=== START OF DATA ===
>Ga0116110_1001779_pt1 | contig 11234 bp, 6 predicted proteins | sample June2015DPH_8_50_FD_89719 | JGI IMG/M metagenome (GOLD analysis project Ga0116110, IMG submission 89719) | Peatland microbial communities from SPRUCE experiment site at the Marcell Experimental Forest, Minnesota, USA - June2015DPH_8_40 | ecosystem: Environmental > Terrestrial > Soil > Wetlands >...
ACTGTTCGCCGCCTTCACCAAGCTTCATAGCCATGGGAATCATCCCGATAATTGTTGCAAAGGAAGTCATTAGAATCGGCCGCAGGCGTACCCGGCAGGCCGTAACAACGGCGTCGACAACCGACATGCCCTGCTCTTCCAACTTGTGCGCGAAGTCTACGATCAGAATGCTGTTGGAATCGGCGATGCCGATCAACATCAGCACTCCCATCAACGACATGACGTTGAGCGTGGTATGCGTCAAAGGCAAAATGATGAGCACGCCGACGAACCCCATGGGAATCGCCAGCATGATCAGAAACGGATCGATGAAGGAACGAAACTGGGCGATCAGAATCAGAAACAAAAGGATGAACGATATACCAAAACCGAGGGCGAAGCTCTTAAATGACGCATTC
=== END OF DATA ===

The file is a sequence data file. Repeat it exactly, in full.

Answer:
>Ga0116110_1001779_pt1 | contig 11234 bp, 6 predicted proteins | sample June2015DPH_8_50_FD_89719 | JGI IMG/M metagenome (GOLD analysis project Ga0116110, IMG submission 89719) | Peatland microbial communities from SPRUCE experiment site at the Marcell Experimental Forest, Minnesota, USA - June2015DPH_8_40 | ecosystem: Environmental > Terrestrial > Soil > Wetlands >...
ACTGTTCGCCGCCTTCACCAAGCTTCATAGCCATGGGAATCATCCCGATAATTGTTGCAAAGGAAGTCATTAGAATCGGCCGCAGGCGTACCCGGCAGGCCGTAACAACGGCGTCGACAACCGACATGCCCTGCTCTTCCAACTTGTGCGCGAAGTCTACGATCAGAATGCTGTTGGAATCGGCGATGCCGATCAACATCAGCACTCCCATCAACGACATGACGTTGAGCGTGGTATGCGTCAAAGGCAAAATGATGAGCACGCCGACGAACCCCATGGGAATCGCCAGCATGATCAGAAACGGATCGATGAAGGAACGAAACTGGGCGATCAGAATCAGAAACAAAAGGATGAACGATATACCAAAACCGAGGGCGAAGCTCTTAAATGACGCATTC